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International Letter Writing Week 1996 Commemorative Stamps
3.00 Baht, 3.00 Baht , 9.00 Baht , 9.00 Baht
The International Letter Writing Week has been organized in accordance with the consensus of the 14th conference of the the Universal Postal Union held in August, 1957 at Ottawa, Canada. The agreement had it that all member contries organize a Letter Writing Week during the week of October 9 of every year to commemorate an important day in the history of the Universal Postal Union, October, 1874, the day when member countries signed the first Universal Postal Union Convention at Bern, Switzerland. The objective of the Convention is to promote domestic and international correspondence, regardless of nationality or political differences of the countries of the correspondents, as its adhere to the principle that once a good understanding has been reached, interpersonal and international relationship will ideally lead to world peace.
Being a member of the Universal Postal Union, Thailand has organized its International Letter Writing Week every year since 1959. This is the 38th year that the Communications Authority of Thailand has issued commemorative stamps for the International Writing Week. The event is aimed at promoting Thai art and culture, which reflect the uniqueness of our nation. These stamps mirror great Thai values that come from Thai literature and culture so admirably created and fostered by our ancestors.
The Ramakien - Design 1
The Ramakien is a famous literary classical which appears in different versions by different poets. Of these, King Rama I is considered by the Department of Fine Arts, to be the most complete in content. The Ramakien is a variant of The Ramayana. Hindu epic scriptures, are chanted during religious rites. With the Indians' arrival in Indochina to extend the sphere of their civilization, the theme of the epic became widely known in the peninsula, including Thailand, as well as in Malaysia and Java.
The postage stamp depicts the episode of Rama pursuing the magic deer. Dosakan (Ravana), the demon king, informed by his sister Samanakkha of Sita's unsurpassed beauty, is so infatuated with her that he wants her as his consort. He then orders the demon Marees, his nephew, to transform himself into golden deer and seduce Phra Ram (Rama) and Phra Lak (Lakshamana) from their hermitage so that Dosakan (Ravana) can abduct Sita to the city of Lonka.
Inao - Design 2
Written by King Rama II, Inao was hailed by the authoritative Literature Club in 1916 as the greatest of lyrics for dance plays, both in terms of content and suitability for theatrical performance.
The stamp depics the episode of Inao taking Budsaba to a cave. As King Kurepan's son, Inao has been engaged to King Daha's daughter Budsaba since they were born. When they grow up, Inao refuses to marry her, thus infuriating King Daha, who then agrees to give Budsaba to Joraka, a minor ruling prince. Just at that time, another ruling prince, Kamangkuning, is waging war on the city-state of Daha. Therefore, King Kurepan orders Inao to help daha in doing battle. Having arrived in Daha, Inao sees Budsaba for the first time and immediately falls head over heels in love with her. When the war with Kamangkuning is over, King Daha holds the wedding of Budsaba and Joraka. Inao then makes secret plans to kidnap Budsaba to a cave where he can live with her as a man and wife.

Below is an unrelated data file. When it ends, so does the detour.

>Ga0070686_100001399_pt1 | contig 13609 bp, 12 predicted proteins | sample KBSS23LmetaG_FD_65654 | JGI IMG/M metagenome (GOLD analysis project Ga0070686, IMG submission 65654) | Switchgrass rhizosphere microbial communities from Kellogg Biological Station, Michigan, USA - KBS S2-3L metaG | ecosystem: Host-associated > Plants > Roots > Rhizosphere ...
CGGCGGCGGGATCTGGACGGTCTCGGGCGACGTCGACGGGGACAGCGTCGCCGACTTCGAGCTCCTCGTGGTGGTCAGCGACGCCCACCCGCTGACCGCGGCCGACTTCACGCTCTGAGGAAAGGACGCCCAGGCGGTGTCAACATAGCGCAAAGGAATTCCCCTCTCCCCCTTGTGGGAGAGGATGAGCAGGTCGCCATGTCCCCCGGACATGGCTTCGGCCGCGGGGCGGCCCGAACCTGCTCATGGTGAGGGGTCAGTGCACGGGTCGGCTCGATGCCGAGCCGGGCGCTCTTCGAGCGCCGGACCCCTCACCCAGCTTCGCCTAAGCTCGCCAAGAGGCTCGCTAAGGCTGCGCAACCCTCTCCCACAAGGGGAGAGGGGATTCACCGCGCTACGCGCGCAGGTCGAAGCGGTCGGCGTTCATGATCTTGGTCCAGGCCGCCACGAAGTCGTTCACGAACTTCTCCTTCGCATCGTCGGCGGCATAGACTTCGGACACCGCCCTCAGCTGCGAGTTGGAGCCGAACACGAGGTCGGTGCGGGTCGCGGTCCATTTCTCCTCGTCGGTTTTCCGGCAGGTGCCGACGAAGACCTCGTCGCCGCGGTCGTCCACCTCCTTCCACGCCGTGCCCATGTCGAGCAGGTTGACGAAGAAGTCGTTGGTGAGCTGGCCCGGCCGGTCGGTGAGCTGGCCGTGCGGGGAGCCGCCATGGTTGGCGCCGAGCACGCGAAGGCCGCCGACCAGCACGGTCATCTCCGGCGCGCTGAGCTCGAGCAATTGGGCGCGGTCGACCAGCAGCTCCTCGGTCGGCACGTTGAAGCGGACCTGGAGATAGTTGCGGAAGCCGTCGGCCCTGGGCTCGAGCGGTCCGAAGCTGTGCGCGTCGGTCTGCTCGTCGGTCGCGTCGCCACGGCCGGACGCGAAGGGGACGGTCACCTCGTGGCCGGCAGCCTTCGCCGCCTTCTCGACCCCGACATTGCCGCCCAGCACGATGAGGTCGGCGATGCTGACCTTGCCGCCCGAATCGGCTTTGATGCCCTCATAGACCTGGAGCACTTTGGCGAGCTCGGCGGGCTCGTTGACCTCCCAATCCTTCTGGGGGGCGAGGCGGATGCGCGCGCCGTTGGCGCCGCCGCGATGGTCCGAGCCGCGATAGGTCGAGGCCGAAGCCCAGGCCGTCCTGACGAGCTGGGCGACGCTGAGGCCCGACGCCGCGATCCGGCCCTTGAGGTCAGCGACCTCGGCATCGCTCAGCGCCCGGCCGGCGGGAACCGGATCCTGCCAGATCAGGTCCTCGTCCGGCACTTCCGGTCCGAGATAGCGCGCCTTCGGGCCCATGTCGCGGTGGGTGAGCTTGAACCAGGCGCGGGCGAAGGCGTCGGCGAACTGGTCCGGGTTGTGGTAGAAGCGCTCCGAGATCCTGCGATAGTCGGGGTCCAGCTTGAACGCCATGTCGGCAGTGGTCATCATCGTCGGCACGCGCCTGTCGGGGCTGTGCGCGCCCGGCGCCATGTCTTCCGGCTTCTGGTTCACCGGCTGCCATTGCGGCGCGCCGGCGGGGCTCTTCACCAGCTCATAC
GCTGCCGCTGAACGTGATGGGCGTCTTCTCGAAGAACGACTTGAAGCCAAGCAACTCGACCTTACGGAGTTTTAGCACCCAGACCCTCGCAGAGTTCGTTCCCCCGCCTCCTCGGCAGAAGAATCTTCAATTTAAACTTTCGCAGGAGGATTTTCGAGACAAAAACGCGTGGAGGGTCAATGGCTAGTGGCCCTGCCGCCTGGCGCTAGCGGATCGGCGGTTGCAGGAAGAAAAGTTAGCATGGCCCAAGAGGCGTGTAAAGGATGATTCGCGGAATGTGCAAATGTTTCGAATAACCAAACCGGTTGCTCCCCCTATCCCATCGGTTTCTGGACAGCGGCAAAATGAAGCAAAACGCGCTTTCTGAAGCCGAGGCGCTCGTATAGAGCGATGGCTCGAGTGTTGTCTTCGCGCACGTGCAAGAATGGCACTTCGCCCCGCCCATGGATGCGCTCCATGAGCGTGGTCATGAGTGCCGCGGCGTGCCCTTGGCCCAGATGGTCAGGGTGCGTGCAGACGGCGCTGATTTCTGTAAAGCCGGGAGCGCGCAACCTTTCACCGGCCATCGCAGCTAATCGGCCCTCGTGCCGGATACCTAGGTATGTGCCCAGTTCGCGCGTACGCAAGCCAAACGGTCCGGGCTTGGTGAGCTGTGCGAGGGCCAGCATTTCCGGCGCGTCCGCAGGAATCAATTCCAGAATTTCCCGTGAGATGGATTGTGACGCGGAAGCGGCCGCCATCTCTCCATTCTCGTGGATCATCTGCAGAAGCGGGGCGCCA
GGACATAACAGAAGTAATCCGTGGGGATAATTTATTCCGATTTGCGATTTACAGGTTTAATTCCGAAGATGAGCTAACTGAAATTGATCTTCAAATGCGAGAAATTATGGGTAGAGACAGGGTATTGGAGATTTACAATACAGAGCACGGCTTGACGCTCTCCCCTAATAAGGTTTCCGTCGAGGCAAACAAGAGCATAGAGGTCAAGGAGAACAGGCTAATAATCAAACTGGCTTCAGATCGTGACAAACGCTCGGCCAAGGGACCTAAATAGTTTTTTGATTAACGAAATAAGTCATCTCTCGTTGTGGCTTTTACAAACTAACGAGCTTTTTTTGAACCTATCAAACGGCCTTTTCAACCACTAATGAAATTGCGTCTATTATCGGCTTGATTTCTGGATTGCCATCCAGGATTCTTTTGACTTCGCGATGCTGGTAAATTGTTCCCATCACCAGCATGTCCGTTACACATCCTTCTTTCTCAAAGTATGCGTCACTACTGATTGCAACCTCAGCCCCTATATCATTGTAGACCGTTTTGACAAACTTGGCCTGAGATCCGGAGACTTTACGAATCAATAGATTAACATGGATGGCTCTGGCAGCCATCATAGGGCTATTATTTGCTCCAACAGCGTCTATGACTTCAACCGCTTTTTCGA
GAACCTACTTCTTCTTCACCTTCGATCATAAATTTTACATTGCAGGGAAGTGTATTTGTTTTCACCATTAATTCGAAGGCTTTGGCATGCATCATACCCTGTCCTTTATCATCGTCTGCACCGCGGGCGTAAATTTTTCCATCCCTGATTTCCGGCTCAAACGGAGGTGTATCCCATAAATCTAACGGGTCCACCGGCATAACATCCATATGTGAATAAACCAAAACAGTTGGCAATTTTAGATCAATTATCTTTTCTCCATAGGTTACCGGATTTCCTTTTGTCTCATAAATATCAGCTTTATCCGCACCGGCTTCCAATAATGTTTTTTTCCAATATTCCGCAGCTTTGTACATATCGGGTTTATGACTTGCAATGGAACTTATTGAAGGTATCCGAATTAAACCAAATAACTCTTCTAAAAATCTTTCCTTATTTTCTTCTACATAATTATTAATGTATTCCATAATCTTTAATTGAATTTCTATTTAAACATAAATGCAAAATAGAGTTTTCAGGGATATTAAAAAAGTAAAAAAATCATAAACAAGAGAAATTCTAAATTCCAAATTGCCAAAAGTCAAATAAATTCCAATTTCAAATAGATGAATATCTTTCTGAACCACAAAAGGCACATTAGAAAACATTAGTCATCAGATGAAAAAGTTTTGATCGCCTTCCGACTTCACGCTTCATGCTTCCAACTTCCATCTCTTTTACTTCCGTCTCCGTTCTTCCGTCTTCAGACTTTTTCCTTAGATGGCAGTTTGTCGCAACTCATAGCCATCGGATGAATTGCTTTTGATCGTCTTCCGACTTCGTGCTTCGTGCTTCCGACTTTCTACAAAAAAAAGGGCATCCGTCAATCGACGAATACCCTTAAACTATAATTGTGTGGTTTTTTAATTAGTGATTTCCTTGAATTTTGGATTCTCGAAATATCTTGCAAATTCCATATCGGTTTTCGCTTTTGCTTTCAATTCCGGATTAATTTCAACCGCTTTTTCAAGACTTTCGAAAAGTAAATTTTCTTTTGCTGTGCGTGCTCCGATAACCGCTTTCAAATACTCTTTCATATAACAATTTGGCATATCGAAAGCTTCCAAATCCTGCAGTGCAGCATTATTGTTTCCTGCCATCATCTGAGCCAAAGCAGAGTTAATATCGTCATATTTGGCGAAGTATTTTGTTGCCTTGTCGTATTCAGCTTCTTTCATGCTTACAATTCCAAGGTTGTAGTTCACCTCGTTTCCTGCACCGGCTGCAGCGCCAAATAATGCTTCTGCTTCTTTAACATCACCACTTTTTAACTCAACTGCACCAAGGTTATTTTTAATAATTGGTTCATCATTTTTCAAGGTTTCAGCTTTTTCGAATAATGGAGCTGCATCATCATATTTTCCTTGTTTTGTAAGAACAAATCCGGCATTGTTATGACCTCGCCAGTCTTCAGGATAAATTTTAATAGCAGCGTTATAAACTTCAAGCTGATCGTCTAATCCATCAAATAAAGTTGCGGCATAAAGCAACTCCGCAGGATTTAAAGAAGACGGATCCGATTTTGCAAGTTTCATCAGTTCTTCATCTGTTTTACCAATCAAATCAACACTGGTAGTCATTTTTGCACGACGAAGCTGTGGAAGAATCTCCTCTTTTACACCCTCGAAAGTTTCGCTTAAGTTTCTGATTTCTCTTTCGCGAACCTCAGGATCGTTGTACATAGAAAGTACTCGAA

Ngoh Pa - Design 3
Written over a period of 8 days by King Rama V in 1916, Ngoh Pa originates from a story about a native tribe in Phatthalung Province. The vocabulary of the Ngoh language included in the play was provided Kanang, one of the tribesmen who become King Rama V's court attendant.
The stamp depicts the episode of Lumhap appreciating the woods. Kanag, an orphan, asks his friend Maipai to go frolicking in the woods. They meet Sompla who teaches the two boys to shoot darts, and Maipai agrees to act as a go-between for Sompla and Lumhup, who has been engaged to Hanao.
On the wedding day of Lamhup and Hanao, Maipai and Kanang scout out the woods so that Lumhap can safely elope with Sompla. Finally, Hanao tracks them down and fighting begins. Hanao's elder brother Lamkaeo kills Sompla with his dart. Finding Sompla dead, Lumhap commits suicide and grief-strivken Hanao kills himself also.
Madanabadha - Design 4
Created by King Rama VI in 1923, the play Madanabadha, or the Legend of the Rose, was praised by the Literature Club as well-written, mainly because it is composed of verse patterns which require strict use of alternating short and long vowel sounds. This renders the play unique and the poet-playwright masterful.
The stamp depicts the episode of the god Sudeshna laying a course on Madana, turning her into a rose. Sudeshna falls in love with Madana, a goddess, and asks her to reciprocate, but she refuses. Furious, Sudeshna puts her under a curse, whereby she will be reincarnated as a rose in Himawan, an earthly forest. On every fill-moon night she will resume the human form for one day. Only when she falls in love will become forever human and suffer pain inflicted by her love.
Quantity of stamps: X,000,000 pieces per design
Sheet Composition: 50 stamps per sheet